Odd caste for film that honours the Bollywood mould
Amrit Dhillon, Delhi
August 13, 2011
Khap features well-known actor Om Puri.
Bollywood doesn't do social evils. It doesn't do serious issues. The
film industry shies clear of tackling such subjects for fear the
audience might find them too ''heavy''.
Where would you insert the compulsory song-and-dance routines -
couples dancing in sunflower fields or prancing around on mountain
tops - when the story is about female foeticide, dowry deaths or the
selling of young girls into prostitution?
None of these concerns has deterred director Ajai Sinha, whose new
film, Khap - Honour Killings, has just been released, to the fury of
conservatives who do not like traditional customs being questioned.
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This particular custom, widespread in north India, dictates that no
man or woman can marry if they belong to the same clan. If they dare
to do so, the village khap panchayat (caste council) wreaks swift and
The couple are often strung up from the nearest tree or beaten to
death, either by their parents or by the parents and a pack of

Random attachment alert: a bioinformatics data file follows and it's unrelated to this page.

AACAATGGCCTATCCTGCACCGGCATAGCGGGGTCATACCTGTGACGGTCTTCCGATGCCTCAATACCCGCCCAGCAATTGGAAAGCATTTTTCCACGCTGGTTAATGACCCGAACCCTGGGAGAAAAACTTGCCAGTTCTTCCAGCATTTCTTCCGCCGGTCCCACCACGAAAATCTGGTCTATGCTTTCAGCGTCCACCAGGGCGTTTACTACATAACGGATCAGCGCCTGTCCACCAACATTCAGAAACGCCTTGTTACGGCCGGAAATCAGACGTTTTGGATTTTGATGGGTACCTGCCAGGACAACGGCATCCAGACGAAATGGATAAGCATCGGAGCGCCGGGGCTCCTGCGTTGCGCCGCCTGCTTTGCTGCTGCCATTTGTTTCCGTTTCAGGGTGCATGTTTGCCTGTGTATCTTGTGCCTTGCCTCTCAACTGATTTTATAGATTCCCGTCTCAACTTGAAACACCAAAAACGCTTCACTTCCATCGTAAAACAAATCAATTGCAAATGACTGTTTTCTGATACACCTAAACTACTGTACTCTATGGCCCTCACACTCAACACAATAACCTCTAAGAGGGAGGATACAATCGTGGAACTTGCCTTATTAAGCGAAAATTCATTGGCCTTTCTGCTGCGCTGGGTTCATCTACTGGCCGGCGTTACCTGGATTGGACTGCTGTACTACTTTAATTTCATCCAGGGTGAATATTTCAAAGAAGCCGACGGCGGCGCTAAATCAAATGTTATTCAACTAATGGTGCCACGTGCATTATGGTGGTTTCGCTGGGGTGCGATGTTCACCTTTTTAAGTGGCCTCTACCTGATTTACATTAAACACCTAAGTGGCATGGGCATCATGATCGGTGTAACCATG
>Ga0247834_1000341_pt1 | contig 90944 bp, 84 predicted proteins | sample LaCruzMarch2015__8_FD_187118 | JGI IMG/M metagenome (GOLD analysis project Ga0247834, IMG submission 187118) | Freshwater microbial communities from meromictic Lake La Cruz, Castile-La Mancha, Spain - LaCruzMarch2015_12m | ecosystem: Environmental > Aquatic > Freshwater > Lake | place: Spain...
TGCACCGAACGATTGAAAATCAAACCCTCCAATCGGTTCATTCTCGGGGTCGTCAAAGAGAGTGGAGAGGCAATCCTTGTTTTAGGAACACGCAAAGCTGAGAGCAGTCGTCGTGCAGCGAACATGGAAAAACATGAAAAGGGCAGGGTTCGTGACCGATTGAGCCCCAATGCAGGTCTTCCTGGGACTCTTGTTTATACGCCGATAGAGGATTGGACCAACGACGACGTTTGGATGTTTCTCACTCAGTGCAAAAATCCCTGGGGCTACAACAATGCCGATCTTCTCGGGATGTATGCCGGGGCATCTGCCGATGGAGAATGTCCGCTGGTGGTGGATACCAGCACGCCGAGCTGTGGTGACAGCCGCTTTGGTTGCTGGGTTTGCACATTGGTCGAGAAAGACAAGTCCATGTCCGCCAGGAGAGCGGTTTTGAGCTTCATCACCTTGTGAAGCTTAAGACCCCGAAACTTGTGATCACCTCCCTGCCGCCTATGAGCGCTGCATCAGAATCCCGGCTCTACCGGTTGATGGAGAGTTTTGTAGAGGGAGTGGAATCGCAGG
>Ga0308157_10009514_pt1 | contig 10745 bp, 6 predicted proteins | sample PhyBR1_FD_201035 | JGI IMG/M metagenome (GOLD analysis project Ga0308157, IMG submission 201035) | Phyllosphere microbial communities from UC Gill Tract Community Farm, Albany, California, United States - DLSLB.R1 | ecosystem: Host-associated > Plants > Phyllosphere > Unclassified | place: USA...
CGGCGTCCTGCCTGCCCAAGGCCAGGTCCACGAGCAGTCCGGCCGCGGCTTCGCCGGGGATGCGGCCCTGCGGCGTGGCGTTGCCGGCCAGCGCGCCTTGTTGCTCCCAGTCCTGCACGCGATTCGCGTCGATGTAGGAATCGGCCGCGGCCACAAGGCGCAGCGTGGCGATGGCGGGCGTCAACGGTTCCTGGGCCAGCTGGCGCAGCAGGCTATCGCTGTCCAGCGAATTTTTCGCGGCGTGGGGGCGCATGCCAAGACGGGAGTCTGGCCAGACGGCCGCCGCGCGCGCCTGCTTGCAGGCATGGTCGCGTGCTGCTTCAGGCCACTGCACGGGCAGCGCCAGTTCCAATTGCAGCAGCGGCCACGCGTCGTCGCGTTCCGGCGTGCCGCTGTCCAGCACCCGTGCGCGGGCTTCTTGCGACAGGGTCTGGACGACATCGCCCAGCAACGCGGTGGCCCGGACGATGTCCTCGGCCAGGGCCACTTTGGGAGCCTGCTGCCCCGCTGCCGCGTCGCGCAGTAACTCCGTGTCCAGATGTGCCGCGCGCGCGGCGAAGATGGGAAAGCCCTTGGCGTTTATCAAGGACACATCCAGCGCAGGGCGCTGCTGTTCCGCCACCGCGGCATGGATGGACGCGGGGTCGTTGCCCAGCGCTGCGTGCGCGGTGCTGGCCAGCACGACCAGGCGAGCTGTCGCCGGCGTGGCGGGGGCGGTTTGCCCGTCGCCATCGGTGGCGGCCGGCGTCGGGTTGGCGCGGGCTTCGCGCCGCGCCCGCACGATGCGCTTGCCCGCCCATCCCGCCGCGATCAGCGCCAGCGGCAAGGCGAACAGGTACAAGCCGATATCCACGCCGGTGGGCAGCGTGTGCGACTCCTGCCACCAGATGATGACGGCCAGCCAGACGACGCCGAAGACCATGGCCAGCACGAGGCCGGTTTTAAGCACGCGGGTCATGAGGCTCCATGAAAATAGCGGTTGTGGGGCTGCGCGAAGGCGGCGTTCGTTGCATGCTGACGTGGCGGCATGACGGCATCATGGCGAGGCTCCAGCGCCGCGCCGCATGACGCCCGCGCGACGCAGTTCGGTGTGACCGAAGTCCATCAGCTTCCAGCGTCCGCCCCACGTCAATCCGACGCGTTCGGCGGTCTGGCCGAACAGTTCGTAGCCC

villagers, for ''dishonouring'' the community.
Khap features well-known actor Om Puri (below) as a panchayat head who
violently opposes intra-caste marriages. His son rebels against the
father and goes off to become a human rights activist.
Mumbai-based Sinha says he carried out extensive research into honour
killings and met members of khap panchayats and the relatives of men
and women who had been murdered.
''I wanted to shine a light on these crimes to ask audiences what era
are we living in? Is this the 15th century? My basic message is that
no matter what your beliefs about caste or marriage, you do not have
the authority to kill anyone,'' he said.
In this dark subject, Sinha, loyal to Bollywood traditions, manages to
insert not one but six song-and-dance routines, most of which pop up
at bizarre moments.
In Haryana, khap panchayat leaders have denounced the film for
portraying them as ''cruel fanatics'' and threatened to boycott it.
Some were livid at being portrayed as violent. Yet one of the
characters in the film articulates their point of view and speaks in
favour of honour killings. ''I wanted to give their side … to show
that this idea of not marrying within the same caste was originally
not a bad idea,'' said Sinha.
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